Tomball-based facility studies new vaccine for seniors

With a goal to improve health care, a local research facility is carrying out a study for a new vaccine designed to prevent a bacterial infection primarily affecting the age 65 and older group.

Tomball-based DM Clinical Research is working with Dr. Muhammad Irfan of the Family Diagnostic Clinic on a three-year medical study to test a new vaccine for Clostridium difficile, or C. diff, community liaison Mackenzie Haley said. The mild to life-threatening bacterial infection often attacks the intestines of seniors while taking antibiotics in hospitals, she said.

There are about 453,000 cases of C. difficile diagnosed annually with 29,300 associated deaths in the U.S. per year, according to a 2011 Centers for Disease Control and Prevention study.

“It’s becoming a huge problem,” Haley said. “C. diff has been around for more than a decade. Anybody in the hospital industry knows it and knows it well. If someone comes from a hospital into a nursing home, basically they are quarantined until the infection clears up.”

With about 10 participants already in place, DM Clinical Research is seeking about 100 total patients for the clinical trial, Haley said. Through the clinical trials, seniors can often receive medications at no cost, financial reimbursement and learn new ways to be accountable for their health care, Haley said.

“One of the biggest problems I see out there in the community is people being noncompliant with their clinical care,” Haley said. “A lot of seniors live on a fixed income and can’t afford medication, so they are having to pick and choose which medication to take.”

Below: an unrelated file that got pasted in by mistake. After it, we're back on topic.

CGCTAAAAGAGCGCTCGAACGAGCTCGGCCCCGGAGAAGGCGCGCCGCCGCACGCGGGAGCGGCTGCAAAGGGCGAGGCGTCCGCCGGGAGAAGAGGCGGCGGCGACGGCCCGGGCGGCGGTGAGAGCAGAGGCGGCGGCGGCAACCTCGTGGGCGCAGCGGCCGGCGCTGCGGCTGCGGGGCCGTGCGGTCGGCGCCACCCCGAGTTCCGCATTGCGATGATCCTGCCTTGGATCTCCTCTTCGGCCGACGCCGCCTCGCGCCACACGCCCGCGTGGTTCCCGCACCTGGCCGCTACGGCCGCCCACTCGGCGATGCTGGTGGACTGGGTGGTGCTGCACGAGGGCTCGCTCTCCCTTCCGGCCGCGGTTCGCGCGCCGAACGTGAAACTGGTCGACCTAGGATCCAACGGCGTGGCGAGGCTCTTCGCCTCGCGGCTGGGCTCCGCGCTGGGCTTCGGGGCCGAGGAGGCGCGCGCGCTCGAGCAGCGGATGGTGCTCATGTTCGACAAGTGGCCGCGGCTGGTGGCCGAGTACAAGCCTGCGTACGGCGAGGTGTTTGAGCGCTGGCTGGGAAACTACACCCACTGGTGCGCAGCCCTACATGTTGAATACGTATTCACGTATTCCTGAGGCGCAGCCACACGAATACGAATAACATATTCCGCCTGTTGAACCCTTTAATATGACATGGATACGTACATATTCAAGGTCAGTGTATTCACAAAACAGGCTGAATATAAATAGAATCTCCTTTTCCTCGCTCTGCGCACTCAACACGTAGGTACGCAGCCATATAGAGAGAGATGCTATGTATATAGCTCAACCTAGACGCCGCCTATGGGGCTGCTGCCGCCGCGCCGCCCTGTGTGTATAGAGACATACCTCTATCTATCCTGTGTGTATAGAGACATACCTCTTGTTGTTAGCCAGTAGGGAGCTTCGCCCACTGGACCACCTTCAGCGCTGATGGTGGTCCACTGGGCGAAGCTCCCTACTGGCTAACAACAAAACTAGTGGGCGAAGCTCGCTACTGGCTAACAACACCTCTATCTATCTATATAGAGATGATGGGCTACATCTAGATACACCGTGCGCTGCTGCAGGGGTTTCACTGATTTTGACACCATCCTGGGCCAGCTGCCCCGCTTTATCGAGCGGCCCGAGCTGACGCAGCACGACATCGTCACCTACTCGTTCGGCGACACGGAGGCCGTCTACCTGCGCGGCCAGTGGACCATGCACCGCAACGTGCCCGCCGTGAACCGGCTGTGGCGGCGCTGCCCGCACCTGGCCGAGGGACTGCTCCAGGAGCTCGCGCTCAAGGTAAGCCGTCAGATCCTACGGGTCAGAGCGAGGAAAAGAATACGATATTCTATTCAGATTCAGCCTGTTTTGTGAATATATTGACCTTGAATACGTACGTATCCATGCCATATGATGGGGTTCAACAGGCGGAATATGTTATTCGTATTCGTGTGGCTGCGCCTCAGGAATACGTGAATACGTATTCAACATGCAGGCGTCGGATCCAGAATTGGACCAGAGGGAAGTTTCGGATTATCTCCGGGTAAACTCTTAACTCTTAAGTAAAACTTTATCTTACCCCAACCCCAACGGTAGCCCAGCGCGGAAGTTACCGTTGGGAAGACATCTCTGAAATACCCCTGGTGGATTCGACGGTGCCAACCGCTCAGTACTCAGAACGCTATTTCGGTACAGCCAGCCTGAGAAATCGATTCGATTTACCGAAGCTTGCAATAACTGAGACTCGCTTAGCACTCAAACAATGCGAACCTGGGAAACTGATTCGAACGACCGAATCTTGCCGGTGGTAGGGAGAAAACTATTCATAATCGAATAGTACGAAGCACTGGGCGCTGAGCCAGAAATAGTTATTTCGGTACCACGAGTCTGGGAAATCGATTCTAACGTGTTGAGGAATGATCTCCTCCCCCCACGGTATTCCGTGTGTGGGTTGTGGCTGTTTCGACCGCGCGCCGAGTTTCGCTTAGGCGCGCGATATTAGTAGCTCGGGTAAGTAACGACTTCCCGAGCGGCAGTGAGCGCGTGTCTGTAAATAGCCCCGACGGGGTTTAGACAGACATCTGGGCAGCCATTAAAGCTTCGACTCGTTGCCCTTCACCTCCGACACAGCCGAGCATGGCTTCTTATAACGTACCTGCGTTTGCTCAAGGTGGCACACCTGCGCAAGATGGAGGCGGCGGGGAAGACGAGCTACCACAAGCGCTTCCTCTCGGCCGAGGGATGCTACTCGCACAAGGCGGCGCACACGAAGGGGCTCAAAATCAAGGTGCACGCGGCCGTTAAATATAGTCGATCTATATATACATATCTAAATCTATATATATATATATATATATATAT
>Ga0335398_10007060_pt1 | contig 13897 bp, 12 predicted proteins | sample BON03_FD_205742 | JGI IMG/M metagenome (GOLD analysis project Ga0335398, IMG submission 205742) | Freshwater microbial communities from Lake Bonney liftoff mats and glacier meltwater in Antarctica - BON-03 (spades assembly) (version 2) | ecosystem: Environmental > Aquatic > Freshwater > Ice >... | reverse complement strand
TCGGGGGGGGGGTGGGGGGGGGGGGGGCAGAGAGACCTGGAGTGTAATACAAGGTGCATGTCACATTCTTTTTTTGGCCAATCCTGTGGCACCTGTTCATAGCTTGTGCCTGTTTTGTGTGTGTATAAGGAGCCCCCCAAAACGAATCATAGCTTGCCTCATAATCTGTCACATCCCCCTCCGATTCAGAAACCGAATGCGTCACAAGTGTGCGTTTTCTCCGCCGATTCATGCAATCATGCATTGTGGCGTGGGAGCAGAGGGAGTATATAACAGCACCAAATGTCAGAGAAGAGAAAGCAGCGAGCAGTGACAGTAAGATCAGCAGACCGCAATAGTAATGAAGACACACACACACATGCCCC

Patients do not have to take part in the study for the full three-year duration but are encouraged to participate as long as possible, Haley said. Participants are typically seen for a few weeks regularly and then are seen once every six months to follow-up, she said.

“There’s some studies that require you to come in quite often, but this is not terribly time consuming or demanding,” Haley said.

DM Clincial Research, which serves as a study coordinator, has been carrying out the clinical study for six months with participation from patients in other countries. The study will be sent to the U.S. Food and Drug Administration for final vaccine approval. Haley said it could be three years before the vaccine is available on the market for patients if it is approved to help prevent the bacterial infection.

“Basically what it does is it protects the gut, so nothing can get through even when you are on antibiotics,” Haley said. “The great thing about it is it’s safe, effective and the only side effects are the same effects you experience from a flu shot.”

For more information on the clinical trial, visit